Q: It's thunderstorm season, and my three-year-old Australian shepherd has become so afraid of the noise that he tries to jump out the window. I'm really afraid he's going to hurt himself. What should I do?
A: Many dogs are fearful of the sound of thunder and, possibly, the accompanying lightning flashes, loud wind and changes in ozone levels and barometric pressure.
Research has found that herding breeds like your Aussie seem to be more prone to fear of storms. Signs of fear usually begin with barking, seeking attention (pawing at people, for instance) and pacing. These behaviors can swiftly escalate to trembling, panting, howling, destructiveness and attempts to escape, even if that means jumping through a window.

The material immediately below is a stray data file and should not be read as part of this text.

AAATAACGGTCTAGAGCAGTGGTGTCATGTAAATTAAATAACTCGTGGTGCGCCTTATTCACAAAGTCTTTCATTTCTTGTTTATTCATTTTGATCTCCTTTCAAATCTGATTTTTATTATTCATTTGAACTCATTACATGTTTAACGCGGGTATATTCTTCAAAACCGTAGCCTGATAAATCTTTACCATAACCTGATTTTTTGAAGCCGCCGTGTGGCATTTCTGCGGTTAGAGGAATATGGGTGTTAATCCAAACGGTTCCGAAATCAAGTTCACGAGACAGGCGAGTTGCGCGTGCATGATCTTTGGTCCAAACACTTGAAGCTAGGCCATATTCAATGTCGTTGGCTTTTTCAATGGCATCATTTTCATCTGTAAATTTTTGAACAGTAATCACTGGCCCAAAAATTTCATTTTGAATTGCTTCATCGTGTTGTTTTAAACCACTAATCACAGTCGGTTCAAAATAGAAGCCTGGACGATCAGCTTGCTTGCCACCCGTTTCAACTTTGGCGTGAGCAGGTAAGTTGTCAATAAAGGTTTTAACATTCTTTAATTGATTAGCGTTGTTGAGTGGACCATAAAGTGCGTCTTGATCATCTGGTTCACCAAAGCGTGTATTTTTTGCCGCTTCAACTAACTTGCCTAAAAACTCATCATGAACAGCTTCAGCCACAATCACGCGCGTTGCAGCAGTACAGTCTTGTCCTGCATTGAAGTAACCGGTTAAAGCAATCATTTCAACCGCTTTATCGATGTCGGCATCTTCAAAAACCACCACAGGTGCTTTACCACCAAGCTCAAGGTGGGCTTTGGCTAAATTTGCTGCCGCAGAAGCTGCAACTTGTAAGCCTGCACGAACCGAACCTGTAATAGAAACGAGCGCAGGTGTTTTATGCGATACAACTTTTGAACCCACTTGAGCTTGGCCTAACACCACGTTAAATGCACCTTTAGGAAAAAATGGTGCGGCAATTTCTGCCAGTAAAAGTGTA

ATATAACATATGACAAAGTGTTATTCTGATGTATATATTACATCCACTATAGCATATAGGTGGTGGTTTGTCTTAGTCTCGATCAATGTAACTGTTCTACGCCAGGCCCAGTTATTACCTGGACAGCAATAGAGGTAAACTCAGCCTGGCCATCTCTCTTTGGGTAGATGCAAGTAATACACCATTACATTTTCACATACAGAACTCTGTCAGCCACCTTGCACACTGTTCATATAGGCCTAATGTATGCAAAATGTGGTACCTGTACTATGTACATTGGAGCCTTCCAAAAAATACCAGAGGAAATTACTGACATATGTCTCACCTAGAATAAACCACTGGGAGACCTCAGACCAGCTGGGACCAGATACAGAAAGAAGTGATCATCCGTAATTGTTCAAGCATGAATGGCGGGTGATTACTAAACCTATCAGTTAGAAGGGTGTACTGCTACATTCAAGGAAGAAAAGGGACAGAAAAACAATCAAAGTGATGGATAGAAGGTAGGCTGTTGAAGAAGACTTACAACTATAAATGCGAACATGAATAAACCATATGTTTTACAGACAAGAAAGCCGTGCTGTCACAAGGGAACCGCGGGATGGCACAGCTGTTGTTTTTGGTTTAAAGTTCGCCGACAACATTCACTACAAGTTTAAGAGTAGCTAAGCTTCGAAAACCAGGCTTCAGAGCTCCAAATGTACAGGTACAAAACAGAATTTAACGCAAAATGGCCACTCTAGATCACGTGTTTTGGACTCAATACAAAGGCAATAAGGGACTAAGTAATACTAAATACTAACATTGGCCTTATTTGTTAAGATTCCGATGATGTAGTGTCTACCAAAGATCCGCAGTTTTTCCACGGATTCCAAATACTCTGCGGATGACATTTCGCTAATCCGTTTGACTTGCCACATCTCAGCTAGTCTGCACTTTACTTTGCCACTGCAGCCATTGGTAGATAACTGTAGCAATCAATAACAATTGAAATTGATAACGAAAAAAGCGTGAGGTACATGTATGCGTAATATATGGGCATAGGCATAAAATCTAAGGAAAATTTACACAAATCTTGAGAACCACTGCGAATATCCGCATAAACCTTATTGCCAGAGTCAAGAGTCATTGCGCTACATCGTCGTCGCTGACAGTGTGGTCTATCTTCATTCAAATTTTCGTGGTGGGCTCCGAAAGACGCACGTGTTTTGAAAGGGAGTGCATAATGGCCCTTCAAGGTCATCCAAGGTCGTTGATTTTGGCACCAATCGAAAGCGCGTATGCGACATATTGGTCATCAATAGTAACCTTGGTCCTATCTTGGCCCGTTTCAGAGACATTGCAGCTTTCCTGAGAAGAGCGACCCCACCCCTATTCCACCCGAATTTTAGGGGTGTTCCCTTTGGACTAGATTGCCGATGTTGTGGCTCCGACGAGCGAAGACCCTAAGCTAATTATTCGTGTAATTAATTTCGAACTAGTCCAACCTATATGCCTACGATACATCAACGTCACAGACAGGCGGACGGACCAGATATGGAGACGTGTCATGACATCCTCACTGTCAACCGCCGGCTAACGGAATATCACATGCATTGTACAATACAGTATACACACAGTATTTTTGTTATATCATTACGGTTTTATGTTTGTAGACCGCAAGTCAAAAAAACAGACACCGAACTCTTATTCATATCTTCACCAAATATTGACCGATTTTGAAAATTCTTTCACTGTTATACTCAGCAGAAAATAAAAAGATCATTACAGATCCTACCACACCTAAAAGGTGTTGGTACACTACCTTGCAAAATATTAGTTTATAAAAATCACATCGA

Those early signs can be subtle. Pet owners might not notice them or they may think their dog will outgrow the fear as it matures. Unfortunately, repeated exposure to the source of the fear simply makes the problem worse.
If you notice that your dog is fearful during storms, talk to your veterinarian or a board-certified veterinary behaviorist. In the early stages of storm fear, medication with drugs that help reduce panic can make the fear easier to manage, but they need to be given before a storm starts. Often, the best solution is medication combined with snug-fitting shirts and capes, which have a soothing effect, and canine ear muffs and eye shades, which help to limit the dog's exposure to the frightening phenomena. It can also be helpful to teach your dog to go to a place where it feels secure. That can be a closet, a crate lined with a towel or blanket (keep the door open), or a bathroom or bathtub.
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